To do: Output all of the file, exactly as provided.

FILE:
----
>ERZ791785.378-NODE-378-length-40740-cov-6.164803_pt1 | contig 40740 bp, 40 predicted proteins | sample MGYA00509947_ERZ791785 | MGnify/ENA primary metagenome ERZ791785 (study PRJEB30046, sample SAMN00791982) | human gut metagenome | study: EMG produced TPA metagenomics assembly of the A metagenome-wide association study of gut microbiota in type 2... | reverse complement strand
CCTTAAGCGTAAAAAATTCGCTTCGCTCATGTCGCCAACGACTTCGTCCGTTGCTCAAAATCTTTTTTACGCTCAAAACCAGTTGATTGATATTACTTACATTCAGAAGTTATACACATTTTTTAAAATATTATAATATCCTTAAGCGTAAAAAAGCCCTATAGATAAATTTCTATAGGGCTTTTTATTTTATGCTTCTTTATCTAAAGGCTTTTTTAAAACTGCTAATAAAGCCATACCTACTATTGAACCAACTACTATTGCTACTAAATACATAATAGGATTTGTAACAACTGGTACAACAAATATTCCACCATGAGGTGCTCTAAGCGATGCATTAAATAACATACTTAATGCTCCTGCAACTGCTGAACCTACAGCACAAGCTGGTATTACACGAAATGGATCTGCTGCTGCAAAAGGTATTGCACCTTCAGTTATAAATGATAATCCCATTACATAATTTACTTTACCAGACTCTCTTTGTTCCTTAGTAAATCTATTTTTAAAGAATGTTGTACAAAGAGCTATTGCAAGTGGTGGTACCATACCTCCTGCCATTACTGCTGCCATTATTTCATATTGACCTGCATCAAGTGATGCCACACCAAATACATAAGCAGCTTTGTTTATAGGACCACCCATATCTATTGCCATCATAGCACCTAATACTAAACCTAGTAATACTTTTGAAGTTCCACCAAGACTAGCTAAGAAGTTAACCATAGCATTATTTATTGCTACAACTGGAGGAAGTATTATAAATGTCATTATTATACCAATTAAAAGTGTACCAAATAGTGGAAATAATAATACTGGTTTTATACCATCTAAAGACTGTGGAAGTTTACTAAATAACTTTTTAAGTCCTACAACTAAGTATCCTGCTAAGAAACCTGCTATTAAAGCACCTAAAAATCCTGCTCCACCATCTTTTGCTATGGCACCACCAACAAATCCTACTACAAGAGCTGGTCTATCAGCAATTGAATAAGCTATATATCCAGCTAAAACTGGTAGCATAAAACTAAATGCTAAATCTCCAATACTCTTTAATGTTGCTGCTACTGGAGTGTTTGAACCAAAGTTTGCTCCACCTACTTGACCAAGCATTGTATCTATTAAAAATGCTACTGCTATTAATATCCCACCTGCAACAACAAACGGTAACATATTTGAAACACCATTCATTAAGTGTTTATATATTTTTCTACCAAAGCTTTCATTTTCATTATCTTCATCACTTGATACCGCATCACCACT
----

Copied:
>ERZ791785.378-NODE-378-length-40740-cov-6.164803_pt1 | contig 40740 bp, 40 predicted proteins | sample MGYA00509947_ERZ791785 | MGnify/ENA primary metagenome ERZ791785 (study PRJEB30046, sample SAMN00791982) | human gut metagenome | study: EMG produced TPA metagenomics assembly of the A metagenome-wide association study of gut microbiota in type 2... | reverse complement strand
CCTTAAGCGTAAAAAATTCGCTTCGCTCATGTCGCCAACGACTTCGTCCGTTGCTCAAAATCTTTTTTACGCTCAAAACCAGTTGATTGATATTACTTACATTCAGAAGTTATACACATTTTTTAAAATATTATAATATCCTTAAGCGTAAAAAAGCCCTATAGATAAATTTCTATAGGGCTTTTTATTTTATGCTTCTTTATCTAAAGGCTTTTTTAAAACTGCTAATAAAGCCATACCTACTATTGAACCAACTACTATTGCTACTAAATACATAATAGGATTTGTAACAACTGGTACAACAAATATTCCACCATGAGGTGCTCTAAGCGATGCATTAAATAACATACTTAATGCTCCTGCAACTGCTGAACCTACAGCACAAGCTGGTATTACACGAAATGGATCTGCTGCTGCAAAAGGTATTGCACCTTCAGTTATAAATGATAATCCCATTACATAATTTACTTTACCAGACTCTCTTTGTTCCTTAGTAAATCTATTTTTAAAGAATGTTGTACAAAGAGCTATTGCAAGTGGTGGTACCATACCTCCTGCCATTACTGCTGCCATTATTTCATATTGACCTGCATCAAGTGATGCCACACCAAATACATAAGCAGCTTTGTTTATAGGACCACCCATATCTATTGCCATCATAGCACCTAATACTAAACCTAGTAATACTTTTGAAGTTCCACCAAGACTAGCTAAGAAGTTAACCATAGCATTATTTATTGCTACAACTGGAGGAAGTATTATAAATGTCATTATTATACCAATTAAAAGTGTACCAAATAGTGGAAATAATAATACTGGTTTTATACCATCTAAAGACTGTGGAAGTTTACTAAATAACTTTTTAAGTCCTACAACTAAGTATCCTGCTAAGAAACCTGCTATTAAAGCACCTAAAAATCCTGCTCCACCATCTTTTGCTATGGCACCACCAACAAATCCTACTACAAGAGCTGGTCTATCAGCAATTGAATAAGCTATATATCCAGCTAAAACTGGTAGCATAAAACTAAATGCTAAATCTCCAATACTCTTTAATGTTGCTGCTACTGGAGTGTTTGAACCAAAGTTTGCTCCACCTACTTGACCAAGCATTGTATCTATTAAAAATGCTACTGCTATTAATATCCCACCTGCAACAACAAACGGTAACATATTTGAAACACCATTCATTAAGTGTTTATATATTTTTCTACCAAAGCTTTCATTTTCATTATCTTCATCACTTGATACCGCATCACCACT